About Me

I am a Ph.D. student in political science at Humboldt-Universität zu Berlin.

My doctoral research is situated at the intersection of political participation, democratization, and political culture. I work on the diffusion and normalization of extra-parliamentary political activism in new democracies, especially in the context of post-communist transformations. My research explores how protest, as a normalized form of political participation, develops after democratic transitions. Autocratic regimes, by repressing autonomous pluralism, leave no fertile ground for the expansion of social movements in the aftermath of democratic transitions. In my research, I look at how societies break free from the past and how protest emerges as a legitimate form of political engagement through generational replacement and political re-learning. My methodological interests center on quantitative approaches (especially longitudinal and multilevel modelling) and comparative historical analysis.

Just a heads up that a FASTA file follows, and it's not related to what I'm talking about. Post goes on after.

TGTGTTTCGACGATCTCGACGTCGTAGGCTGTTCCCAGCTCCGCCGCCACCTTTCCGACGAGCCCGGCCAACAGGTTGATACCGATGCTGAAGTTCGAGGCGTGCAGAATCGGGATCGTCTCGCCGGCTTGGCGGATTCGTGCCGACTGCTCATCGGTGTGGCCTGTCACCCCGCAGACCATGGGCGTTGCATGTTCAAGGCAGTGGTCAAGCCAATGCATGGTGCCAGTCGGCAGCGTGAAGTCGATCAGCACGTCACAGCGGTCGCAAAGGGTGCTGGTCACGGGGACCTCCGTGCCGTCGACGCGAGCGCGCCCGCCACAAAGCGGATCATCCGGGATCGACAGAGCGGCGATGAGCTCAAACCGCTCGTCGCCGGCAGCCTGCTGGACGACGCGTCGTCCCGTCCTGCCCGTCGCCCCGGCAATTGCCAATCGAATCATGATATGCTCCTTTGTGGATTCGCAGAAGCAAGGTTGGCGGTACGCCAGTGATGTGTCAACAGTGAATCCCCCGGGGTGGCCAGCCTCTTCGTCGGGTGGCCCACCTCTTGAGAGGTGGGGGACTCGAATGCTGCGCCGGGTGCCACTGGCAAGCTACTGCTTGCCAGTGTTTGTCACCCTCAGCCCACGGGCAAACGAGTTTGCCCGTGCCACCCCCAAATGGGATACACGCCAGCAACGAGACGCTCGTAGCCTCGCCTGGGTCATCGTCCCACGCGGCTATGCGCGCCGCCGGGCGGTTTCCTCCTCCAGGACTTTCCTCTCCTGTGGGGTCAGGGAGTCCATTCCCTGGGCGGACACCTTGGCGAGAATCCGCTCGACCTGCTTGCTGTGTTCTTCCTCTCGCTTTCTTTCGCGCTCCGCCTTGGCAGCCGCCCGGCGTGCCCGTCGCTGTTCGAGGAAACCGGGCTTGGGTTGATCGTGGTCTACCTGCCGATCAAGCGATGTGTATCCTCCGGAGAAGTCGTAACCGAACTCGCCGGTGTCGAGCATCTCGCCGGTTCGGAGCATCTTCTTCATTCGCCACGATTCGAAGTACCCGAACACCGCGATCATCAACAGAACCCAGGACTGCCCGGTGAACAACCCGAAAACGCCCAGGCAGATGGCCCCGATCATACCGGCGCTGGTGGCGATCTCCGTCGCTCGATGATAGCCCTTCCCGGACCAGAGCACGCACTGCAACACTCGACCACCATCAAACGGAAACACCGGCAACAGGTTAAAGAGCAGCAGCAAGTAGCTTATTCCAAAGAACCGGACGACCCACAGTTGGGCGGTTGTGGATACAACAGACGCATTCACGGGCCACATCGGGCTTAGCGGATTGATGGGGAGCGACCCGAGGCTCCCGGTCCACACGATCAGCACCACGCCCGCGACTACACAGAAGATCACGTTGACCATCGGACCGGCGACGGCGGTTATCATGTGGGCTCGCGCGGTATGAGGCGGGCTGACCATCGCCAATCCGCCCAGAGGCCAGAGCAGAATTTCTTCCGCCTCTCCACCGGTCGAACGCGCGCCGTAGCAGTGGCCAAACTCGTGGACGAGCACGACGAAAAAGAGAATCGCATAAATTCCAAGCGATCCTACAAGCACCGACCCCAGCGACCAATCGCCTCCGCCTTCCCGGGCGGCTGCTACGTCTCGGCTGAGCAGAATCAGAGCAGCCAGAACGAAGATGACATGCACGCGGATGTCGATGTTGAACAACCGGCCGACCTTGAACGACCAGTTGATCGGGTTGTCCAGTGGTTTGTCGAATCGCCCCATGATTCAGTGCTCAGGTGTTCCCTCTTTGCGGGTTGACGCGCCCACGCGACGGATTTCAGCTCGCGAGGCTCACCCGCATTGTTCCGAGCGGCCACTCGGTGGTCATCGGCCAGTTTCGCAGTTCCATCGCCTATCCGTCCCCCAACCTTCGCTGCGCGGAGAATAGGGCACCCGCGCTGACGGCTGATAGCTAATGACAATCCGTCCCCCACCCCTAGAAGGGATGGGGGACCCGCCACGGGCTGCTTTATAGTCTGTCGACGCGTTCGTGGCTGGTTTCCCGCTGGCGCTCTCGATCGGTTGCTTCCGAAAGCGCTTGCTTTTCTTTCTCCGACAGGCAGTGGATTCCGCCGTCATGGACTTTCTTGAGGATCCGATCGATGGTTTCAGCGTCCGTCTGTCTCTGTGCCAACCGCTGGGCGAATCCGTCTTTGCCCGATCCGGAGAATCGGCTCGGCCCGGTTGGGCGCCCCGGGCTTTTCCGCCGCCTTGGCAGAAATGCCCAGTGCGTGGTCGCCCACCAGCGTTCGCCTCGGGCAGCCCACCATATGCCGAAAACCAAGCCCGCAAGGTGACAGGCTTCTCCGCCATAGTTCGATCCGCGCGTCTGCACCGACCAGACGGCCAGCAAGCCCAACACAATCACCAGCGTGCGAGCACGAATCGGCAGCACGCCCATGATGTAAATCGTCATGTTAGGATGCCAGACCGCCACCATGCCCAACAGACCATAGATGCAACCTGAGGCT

Prior to beginning my doctoral studies, I completed a B.Sc. and an M.Sc. in Political Science at Université de Montréal, Canada.